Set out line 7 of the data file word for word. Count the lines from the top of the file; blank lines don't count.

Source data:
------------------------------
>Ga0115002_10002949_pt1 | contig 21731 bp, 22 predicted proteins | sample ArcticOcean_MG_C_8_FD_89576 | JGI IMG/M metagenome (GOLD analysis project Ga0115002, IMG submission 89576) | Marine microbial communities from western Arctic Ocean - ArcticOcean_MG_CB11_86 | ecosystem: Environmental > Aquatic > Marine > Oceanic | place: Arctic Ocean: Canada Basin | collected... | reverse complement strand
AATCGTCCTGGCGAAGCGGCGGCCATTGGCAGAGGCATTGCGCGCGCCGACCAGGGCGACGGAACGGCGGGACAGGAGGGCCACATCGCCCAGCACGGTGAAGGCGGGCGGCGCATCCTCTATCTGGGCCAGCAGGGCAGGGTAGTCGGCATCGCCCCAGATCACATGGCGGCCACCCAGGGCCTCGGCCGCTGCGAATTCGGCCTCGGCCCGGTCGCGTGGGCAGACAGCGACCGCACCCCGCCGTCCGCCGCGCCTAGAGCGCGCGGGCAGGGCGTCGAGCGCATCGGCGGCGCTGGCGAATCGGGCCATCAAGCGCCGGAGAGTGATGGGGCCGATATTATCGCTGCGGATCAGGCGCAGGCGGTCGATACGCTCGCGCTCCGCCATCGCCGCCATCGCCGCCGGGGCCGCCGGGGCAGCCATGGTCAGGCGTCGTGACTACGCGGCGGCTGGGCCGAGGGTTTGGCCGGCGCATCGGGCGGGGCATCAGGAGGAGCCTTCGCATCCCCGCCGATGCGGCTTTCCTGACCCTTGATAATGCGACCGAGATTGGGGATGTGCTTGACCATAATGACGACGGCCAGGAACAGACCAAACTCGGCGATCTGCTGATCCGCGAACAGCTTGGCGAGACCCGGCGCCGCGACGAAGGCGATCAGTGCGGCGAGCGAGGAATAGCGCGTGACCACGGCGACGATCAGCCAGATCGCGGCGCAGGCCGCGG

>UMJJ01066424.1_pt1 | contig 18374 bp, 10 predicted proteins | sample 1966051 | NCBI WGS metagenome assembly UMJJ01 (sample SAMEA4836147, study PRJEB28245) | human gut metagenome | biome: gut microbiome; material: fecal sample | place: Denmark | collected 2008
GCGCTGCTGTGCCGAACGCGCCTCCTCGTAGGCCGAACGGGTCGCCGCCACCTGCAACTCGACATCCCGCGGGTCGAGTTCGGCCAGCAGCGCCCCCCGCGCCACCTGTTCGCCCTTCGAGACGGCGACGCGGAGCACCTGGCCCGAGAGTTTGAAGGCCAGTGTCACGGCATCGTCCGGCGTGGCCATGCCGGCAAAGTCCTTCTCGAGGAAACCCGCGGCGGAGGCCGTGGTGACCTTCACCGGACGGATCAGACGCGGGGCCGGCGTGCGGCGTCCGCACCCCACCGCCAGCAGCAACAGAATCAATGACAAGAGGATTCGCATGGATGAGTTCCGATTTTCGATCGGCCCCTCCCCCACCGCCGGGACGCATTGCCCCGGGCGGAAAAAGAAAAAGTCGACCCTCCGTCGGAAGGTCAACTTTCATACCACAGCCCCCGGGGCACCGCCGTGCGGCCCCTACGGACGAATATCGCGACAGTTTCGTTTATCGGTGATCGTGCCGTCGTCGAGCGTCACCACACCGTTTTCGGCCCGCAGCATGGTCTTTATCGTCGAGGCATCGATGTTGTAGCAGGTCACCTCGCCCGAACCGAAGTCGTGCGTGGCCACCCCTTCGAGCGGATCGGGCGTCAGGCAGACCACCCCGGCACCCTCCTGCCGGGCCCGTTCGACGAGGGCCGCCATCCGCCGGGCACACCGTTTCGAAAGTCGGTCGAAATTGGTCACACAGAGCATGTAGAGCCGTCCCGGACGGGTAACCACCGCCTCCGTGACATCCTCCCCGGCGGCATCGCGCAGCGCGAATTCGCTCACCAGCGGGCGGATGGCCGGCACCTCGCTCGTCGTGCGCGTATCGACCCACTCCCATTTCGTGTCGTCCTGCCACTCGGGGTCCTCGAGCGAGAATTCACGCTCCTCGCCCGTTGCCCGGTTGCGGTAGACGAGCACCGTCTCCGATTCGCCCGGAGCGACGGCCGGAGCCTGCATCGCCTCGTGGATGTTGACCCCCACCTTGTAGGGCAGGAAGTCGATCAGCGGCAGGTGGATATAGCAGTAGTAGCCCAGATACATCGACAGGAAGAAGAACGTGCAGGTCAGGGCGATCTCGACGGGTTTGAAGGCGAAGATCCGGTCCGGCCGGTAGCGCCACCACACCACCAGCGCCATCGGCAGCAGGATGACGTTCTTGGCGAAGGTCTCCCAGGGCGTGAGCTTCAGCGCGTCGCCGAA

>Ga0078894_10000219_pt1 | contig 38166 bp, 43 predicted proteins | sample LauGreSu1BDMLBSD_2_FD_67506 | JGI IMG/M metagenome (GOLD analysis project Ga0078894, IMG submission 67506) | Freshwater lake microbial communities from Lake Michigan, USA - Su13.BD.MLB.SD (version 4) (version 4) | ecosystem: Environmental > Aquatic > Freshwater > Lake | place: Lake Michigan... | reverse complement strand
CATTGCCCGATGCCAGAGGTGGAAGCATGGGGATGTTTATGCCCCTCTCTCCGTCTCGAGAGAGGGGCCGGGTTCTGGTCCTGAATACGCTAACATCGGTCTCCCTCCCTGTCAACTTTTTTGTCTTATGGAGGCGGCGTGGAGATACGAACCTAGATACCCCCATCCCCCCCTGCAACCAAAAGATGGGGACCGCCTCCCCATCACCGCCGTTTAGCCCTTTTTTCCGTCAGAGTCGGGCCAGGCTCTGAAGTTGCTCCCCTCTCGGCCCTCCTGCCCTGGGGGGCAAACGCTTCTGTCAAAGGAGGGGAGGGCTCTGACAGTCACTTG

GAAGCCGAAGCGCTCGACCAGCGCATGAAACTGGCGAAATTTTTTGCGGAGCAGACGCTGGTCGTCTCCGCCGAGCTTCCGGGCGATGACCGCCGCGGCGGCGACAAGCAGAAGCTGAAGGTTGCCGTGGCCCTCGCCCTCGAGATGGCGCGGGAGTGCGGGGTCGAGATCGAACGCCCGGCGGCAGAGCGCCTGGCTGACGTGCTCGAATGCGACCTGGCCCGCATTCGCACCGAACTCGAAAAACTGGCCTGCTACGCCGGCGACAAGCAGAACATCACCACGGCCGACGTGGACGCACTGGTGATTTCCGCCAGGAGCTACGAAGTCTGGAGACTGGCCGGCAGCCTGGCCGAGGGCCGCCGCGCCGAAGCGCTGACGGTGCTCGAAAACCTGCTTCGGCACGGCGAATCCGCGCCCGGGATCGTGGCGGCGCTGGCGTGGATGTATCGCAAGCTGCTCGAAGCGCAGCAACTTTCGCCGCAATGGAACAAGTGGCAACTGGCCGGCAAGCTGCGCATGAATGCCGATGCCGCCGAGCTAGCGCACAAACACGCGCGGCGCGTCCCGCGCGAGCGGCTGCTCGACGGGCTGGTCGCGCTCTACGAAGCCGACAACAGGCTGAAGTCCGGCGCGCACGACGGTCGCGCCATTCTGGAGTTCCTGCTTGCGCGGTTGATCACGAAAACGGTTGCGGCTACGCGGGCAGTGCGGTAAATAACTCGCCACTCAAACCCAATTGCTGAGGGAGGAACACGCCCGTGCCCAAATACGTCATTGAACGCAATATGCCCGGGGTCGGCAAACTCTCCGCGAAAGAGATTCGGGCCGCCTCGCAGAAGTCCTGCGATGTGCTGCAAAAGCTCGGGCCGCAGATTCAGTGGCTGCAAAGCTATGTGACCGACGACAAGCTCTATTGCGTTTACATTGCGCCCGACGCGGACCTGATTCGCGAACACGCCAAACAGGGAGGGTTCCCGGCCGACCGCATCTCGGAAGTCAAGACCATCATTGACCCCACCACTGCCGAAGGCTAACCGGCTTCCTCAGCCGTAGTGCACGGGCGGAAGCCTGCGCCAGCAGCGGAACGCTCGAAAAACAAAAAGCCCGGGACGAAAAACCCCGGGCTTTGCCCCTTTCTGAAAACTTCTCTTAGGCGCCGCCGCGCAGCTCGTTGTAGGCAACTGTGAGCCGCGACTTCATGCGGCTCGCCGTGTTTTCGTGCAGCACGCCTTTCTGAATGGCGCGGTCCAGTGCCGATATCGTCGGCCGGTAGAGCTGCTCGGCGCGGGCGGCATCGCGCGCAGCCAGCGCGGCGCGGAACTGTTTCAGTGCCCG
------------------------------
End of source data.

GAAGCCGAAGCGCTCGACCAGCGCATGAAACTGGCGAAATTTTTTGCGGAGCAGACGCTGGTCGTCTCCGCCGAGCTTCCGGGCGATGACCGCCGCGGCGGCGACAAGCAGAAGCTGAAGGTTGCCGTGGCCCTCGCCCTCGAGATGGCGCGGGAGTGCGGGGTCGAGATCGAACGCCCGGCGGCAGAGCGCCTGGCTGACGTGCTCGAATGCGACCTGGCCCGCATTCGCACCGAACTCGAAAAACTGGCCTGCTACGCCGGCGACAAGCAGAACATCACCACGGCCGACGTGGACGCACTGGTGATTTCCGCCAGGAGCTACGAAGTCTGGAGACTGGCCGGCAGCCTGGCCGAGGGCCGCCGCGCCGAAGCGCTGACGGTGCTCGAAAACCTGCTTCGGCACGGCGAATCCGCGCCCGGGATCGTGGCGGCGCTGGCGTGGATGTATCGCAAGCTGCTCGAAGCGCAGCAACTTTCGCCGCAATGGAACAAGTGGCAACTGGCCGGCAAGCTGCGCATGAATGCCGATGCCGCCGAGCTAGCGCACAAACACGCGCGGCGCGTCCCGCGCGAGCGGCTGCTCGACGGGCTGGTCGCGCTCTACGAAGCCGACAACAGGCTGAAGTCCGGCGCGCACGACGGTCGCGCCATTCTGGAGTTCCTGCTTGCGCGGTTGATCACGAAAACGGTTGCGGCTACGCGGGCAGTGCGGTAAATAACTCGCCACTCAAACCCAATTGCTGAGGGAGGAACACGCCCGTGCCCAAATACGTCATTGAACGCAATATGCCCGGGGTCGGCAAACTCTCCGCGAAAGAGATTCGGGCCGCCTCGCAGAAGTCCTGCGATGTGCTGCAAAAGCTCGGGCCGCAGATTCAGTGGCTGCAAAGCTATGTGACCGACGACAAGCTCTATTGCGTTTACATTGCGCCCGACGCGGACCTGATTCGCGAACACGCCAAACAGGGAGGGTTCCCGGCCGACCGCATCTCGGAAGTCAAGACCATCATTGACCCCACCACTGCCGAAGGCTAACCGGCTTCCTCAGCCGTAGTGCACGGGCGGAAGCCTGCGCCAGCAGCGGAACGCTCGAAAAACAAAAAGCCCGGGACGAAAAACCCCGGGCTTTGCCCCTTTCTGAAAACTTCTCTTAGGCGCCGCCGCGCAGCTCGTTGTAGGCAACTGTGAGCCGCGACTTCATGCGGCTCGCCGTGTTTTCGTGCAGCACGCCTTTCTGAATGGCGCGGTCCAGTGCCGATATCGTCGGCCGGTAGAGCTGCTCGGCGCGGGCGGCATCGCGCGCAGCCAGCGCGGCGCGGAACTGTTTCAGTGCCCG